Here's the question you clicked on:

## moneybird Group Title In triangle ABC, BC = a, AC = b, AB = c, and a < (b+c)/2. Prove that angle BAC < (angle ABC + angle ACB)/2. 2 years ago 2 years ago

• This Question is Closed
1. moneybird Group Title

|dw:1323301015086:dw|

2. moneybird Group Title

Given that $a < \frac{1}{2}(b+c)$ Prove that $\angle BAC < \frac{1}{2}(\angle ABC + \angle ACB)$

3. dometryapple Group Title

WOW

4. asnaseer Group Title

my 1st thought is that you should be able to use the sine rule for this?$\frac{a}{\sin(BAC)}=\frac{b}{\sin(ABC)}=\frac{c}{\sin(ACB)}$

5. moneybird Group Title

ok

6. moneybird Group Title

i thought it's related to cosine rule? $a^2 = b^2 +c^2 - 2bc (\cos \angle BAC)$

7. asnaseer Group Title

I suppose you could use that too.

8. moneybird Group Title

$a^2 < \frac{1}{4} (b^2 + 2bc + c^2)$$a < \frac{1}{2}(b+c)$ $a^2 < \frac{1}{4} (b+c)^2$

9. asnaseer Group Title

hmmm - needs some thought - let me think about it for a bit...

10. asnaseer Group Title

thoughts so far: BAC=180-(ABC+ACB) so what we need to prove can be adjusted to prove:$\angle ABC+\angle ACB>120^0$ also, we can show that:$a=b\cos(ACB)+c\cos(ABC)$

11. asnaseer Group Title

its past 1am here in the UK and I need to catch some sleep. I'll take a look at this again sometime tomorrow. It's definitely an interesting problem.

12. moneybird Group Title

good night

13. dometryapple Group Title

what country are you in? Im in Canada and its 8:21 pm

14. asnaseer Group Title

building on my original hunch to use the sine rule, I have been able to get far:$\frac{a}{\sin(A)}=\frac{b}{\sin(B)}=\frac{c}{\sin(C)}$which leads to:$b=\frac{a\sin(B)}{\sin(A)}\quad\text{and}\quad c=\frac{a\sin(C)}{\sin(A)}$$\therefore b+c=\frac{a(\sin(B)+\sin(C))}{\sin(A)}$$\therefore \frac{b+c}{2}=\frac{a(\sin(B)+\sin(C))}{2\sin(A)}$and we are given that:$a<\frac{b+c}{2}$$\therefore a<\frac{a(\sin(B)+\sin(C))}{2\sin(A)}$$\therefore 1<\frac{\sin(B)+\sin(C)}{2\sin(A)}$$\therefore\sin(A)<\frac{\sin(B)+\sin(C)}{2}$ need to work out how to get from this result to $$A<\dfrac{B+C}{2}$$

15. myininaya Group Title

since each of the angles A,B,C are between 0 and 180 degrees 0<sin(A)<=1 0<sin(B)<=1 0<sin(C)<=1 $\sin(A)<A ; \frac{\sin(B)+\sin(C)}{2}<\frac{B+C}{2}$

16. myininaya Group Title

I can't think if this helps or not

17. asnaseer Group Title

not sure it does, but I have been able to eliminate A from my final equation as follows. the last result I got was:$\sin(A)<\frac{\sin(B)+\sin(C)}{2}$but we know:$A=180-(B+C)$$\therefore \sin(A)=\sin(180-(B+C))=\sin(B+C)$so we finally get:$\sin(B+C)<\frac{\sin(B)+\sin(C)}{2}$so we now need to prove that this implies B+C>120

18. myininaya Group Title

you are so smart

19. asnaseer Group Title

We are ALL smart in our own ways. I strongly believe that there no such thing as a dumb person :-)

20. moneybird Group Title

|dw:1323473308275:dw| My teacher gave me some hints.

21. asnaseer Group Title

I have thought of another way to reason about the problem in order to come up with the desired solution. Lets start off by looking at an equilateral triangle where $$a=b=c$$ and $$\angle A=\angle B=\angle C=60^0$$: |dw:1323541342145:dw| \begin{align} \text{projection of AB onto BC will have length=}\frac{c}{2}\\ \text{projection of AC onto BC will have length=}\frac{b}{2}\\ \text{and we can see that }a=\frac{b+c}{2}\\ \end{align} Now, one way for $$a<\dfrac{b+c}{2}$$ is to move point B towards point C along line BC by a small amount. This would reduce the projected length of AB onto BC. Moving point B towards point C would also increase $$\angle B$$ by a small amount - lets call this increase $$\delta$$. It would also decrease $$\angle A$$ by this same amount. Thus we would end up with:\begin{align} a&<\frac{b+c}{2}\\ \angle A&=60^0-\delta\\ \angle B&=60^0+\delta\\ \angle C&=60^0\\ \therefore \angle B + \angle C&=120^0+\delta\\ \therefore \frac{\angle B+\angle C}{2}&=60^0+\frac{\delta}{2}\\ \therefore \angle A=60^0-\delta&<\frac{\angle B+\angle C}{2}\\ \end{align}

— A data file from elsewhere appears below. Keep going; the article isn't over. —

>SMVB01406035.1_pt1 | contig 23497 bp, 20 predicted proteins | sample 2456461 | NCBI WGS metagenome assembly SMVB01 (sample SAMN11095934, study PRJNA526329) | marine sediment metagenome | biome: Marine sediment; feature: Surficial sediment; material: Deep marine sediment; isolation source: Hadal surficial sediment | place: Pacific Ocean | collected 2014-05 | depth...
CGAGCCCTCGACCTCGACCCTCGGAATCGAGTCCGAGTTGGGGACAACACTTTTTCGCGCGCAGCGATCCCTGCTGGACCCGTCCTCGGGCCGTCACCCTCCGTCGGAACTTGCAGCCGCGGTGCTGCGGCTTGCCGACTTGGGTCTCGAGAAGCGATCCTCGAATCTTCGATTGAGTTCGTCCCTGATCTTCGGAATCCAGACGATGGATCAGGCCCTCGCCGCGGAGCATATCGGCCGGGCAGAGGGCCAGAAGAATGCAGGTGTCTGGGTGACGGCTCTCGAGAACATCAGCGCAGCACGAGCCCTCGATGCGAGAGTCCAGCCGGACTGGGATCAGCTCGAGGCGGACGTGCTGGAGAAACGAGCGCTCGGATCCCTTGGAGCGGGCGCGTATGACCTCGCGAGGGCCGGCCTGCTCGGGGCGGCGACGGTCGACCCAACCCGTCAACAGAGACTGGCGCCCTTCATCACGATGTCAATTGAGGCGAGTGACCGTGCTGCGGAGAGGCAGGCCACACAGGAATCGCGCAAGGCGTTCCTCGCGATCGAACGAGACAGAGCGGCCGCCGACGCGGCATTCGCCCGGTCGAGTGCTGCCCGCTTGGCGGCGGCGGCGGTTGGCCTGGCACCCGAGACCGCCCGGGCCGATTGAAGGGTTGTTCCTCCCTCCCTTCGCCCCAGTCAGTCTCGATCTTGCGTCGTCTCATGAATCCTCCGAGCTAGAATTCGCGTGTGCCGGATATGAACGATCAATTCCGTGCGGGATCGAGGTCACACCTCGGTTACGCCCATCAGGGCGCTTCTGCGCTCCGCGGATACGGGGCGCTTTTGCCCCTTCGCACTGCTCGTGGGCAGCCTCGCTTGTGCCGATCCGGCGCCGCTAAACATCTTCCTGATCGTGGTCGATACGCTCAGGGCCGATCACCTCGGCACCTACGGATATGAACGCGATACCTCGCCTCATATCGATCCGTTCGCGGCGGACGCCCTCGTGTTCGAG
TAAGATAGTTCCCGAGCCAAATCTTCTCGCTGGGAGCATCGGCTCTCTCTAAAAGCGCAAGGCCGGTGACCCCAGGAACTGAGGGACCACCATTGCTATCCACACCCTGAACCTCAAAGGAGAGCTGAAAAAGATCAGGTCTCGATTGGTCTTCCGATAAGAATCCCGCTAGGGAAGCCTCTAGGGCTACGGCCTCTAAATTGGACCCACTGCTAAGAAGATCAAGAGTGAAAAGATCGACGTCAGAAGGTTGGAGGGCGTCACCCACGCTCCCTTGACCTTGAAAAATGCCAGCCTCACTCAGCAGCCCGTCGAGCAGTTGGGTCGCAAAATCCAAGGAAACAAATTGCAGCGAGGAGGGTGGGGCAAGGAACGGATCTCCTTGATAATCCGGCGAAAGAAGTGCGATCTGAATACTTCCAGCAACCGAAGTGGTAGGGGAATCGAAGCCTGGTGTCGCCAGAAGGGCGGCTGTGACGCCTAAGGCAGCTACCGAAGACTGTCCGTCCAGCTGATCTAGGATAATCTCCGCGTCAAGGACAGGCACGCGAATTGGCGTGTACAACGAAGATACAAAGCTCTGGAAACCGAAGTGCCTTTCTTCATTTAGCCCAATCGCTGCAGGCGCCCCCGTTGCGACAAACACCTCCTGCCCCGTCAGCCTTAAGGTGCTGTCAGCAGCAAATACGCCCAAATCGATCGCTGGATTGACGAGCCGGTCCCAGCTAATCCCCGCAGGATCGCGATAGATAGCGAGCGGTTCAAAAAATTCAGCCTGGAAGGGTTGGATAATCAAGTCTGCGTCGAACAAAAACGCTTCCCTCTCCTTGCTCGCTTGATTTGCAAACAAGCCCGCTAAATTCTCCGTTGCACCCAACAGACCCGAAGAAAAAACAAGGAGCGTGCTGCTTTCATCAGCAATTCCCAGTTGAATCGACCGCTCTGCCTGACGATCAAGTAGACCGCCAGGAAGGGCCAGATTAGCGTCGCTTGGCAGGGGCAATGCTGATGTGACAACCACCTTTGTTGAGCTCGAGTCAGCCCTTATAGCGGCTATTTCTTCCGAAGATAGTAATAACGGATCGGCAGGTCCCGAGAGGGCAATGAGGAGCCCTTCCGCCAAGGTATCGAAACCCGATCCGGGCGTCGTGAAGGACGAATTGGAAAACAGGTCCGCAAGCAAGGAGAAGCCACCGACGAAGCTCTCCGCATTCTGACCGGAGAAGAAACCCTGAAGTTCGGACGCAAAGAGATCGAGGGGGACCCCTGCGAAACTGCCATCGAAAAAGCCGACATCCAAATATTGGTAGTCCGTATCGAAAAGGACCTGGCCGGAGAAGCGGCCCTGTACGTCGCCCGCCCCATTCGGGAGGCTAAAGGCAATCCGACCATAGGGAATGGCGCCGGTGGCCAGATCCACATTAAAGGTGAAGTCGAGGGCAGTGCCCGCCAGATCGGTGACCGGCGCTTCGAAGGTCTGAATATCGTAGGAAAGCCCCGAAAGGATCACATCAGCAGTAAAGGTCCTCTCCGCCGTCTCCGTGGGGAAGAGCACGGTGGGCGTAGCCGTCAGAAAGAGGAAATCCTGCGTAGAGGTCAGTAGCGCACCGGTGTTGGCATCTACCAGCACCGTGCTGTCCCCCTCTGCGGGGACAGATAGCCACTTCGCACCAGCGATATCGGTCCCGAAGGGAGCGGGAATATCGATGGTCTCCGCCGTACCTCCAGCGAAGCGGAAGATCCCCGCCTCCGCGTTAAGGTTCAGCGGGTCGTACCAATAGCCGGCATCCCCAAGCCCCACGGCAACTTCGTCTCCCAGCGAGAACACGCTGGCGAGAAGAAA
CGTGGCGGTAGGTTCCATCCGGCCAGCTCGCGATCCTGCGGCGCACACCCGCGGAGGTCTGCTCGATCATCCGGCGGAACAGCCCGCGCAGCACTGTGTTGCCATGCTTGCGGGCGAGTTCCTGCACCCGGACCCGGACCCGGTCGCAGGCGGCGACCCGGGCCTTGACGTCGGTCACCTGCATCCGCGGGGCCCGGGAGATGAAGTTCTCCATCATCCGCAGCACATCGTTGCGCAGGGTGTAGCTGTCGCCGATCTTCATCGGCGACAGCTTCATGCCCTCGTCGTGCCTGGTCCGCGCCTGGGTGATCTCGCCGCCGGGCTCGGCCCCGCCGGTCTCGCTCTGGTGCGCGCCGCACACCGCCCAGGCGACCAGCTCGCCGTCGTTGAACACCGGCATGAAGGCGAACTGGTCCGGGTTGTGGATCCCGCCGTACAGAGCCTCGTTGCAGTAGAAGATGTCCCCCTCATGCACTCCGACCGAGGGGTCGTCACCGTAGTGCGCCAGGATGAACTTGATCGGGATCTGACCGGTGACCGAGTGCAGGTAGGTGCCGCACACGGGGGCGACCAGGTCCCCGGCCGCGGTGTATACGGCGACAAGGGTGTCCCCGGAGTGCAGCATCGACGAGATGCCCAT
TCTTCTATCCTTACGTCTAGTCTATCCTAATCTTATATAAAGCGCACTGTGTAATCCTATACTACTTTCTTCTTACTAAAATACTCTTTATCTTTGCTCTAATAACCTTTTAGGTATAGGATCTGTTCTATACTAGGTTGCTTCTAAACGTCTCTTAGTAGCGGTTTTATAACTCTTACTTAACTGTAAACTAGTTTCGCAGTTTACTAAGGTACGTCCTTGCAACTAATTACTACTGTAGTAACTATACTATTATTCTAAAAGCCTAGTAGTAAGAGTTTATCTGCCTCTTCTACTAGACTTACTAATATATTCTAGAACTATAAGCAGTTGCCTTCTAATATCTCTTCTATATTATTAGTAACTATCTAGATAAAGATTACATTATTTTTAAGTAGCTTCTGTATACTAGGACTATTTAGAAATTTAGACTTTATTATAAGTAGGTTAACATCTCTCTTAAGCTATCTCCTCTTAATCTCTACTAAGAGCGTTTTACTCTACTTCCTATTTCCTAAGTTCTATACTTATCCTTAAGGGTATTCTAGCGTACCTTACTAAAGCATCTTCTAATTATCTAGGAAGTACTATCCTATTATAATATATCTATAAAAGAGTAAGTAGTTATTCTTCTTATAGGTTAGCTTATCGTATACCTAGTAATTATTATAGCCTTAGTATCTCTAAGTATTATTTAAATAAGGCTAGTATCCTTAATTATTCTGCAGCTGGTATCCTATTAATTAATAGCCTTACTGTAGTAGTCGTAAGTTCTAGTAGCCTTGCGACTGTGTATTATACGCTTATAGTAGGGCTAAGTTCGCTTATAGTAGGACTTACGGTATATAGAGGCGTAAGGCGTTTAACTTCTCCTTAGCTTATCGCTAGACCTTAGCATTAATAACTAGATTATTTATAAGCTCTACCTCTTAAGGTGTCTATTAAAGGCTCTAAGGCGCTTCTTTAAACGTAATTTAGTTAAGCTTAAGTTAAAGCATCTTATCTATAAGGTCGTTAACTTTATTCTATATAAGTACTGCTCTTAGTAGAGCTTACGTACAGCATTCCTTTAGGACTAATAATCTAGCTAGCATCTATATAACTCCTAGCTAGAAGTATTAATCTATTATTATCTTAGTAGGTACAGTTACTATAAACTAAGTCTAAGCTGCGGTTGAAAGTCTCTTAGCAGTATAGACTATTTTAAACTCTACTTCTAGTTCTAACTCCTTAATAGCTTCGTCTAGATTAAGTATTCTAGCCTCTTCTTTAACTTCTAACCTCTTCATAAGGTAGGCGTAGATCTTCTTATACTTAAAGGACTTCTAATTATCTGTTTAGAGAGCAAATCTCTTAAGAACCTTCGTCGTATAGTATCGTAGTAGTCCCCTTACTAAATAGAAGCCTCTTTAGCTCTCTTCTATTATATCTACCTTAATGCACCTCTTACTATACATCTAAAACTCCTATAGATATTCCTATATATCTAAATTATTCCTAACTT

22. moneybird Group Title

this proof is awesome. It does not require any trignometric identities

23. asnaseer Group Title

I am not sure if it counts as a /true/ mathematical proof. It is just a description of the reasoning I went through to try and prove it to myself.

24. moneybird Group Title

Let's ask myininaya when he gets on

25. asnaseer Group Title

It might be worth asking JamesJ or Zarkon as well.

26. satellite73 Group Title

i will look at the hint and see if i can understand it. back later

27. moneybird Group Title

ok thank you for trying

28. jhonyy9 Group Title

moneybird how do you think if you begin from : the sum of angles in one triangle is 180 degree so than angle A + angle B + angle C = 180 so than angle A = 180 -(angle B + angle C)

29. moneybird Group Title

Yea so you know that if you can prove either angle A is less than 60 or angle B + angle C is 120, then you are done.

30. jhonyy9 Group Title

try angle A=180-(angle B + angle C) so divide both sides by 2 and will get angle A/2 = 90 -(angle B + angle C)/2

31. jhonyy9 Group Title

so (angle B + angle C)/2 = 90 - angle A

32. moneybird Group Title

angle A < 90 - angle A That's what we need to prove

33. jhonyy9 Group Title

what you have wrote there now is so from this resulted that angle A < 45

34. moneybird Group Title

A/2 = 90 -(angle B + angle C)/2 angle A = 180 - (angle B + angle C) (angle B + angle C) = 180 - angle A

35. jhonyy9 Group Title

so than angle B + angle C >= 135

36. jhonyy9 Group Title

and 135/2 > 45 allways

37. moneybird Group Title

myininaya says $\angle BAC < \frac{1}{2} (\angle ABC + \angle ACB)$ $\frac{3}{2} \angle BAC < \frac{1}{2}(180)$ $\angle BAC < 60$

38. jhonyy9 Group Title

good luck bye

39. moneybird Group Title

thanks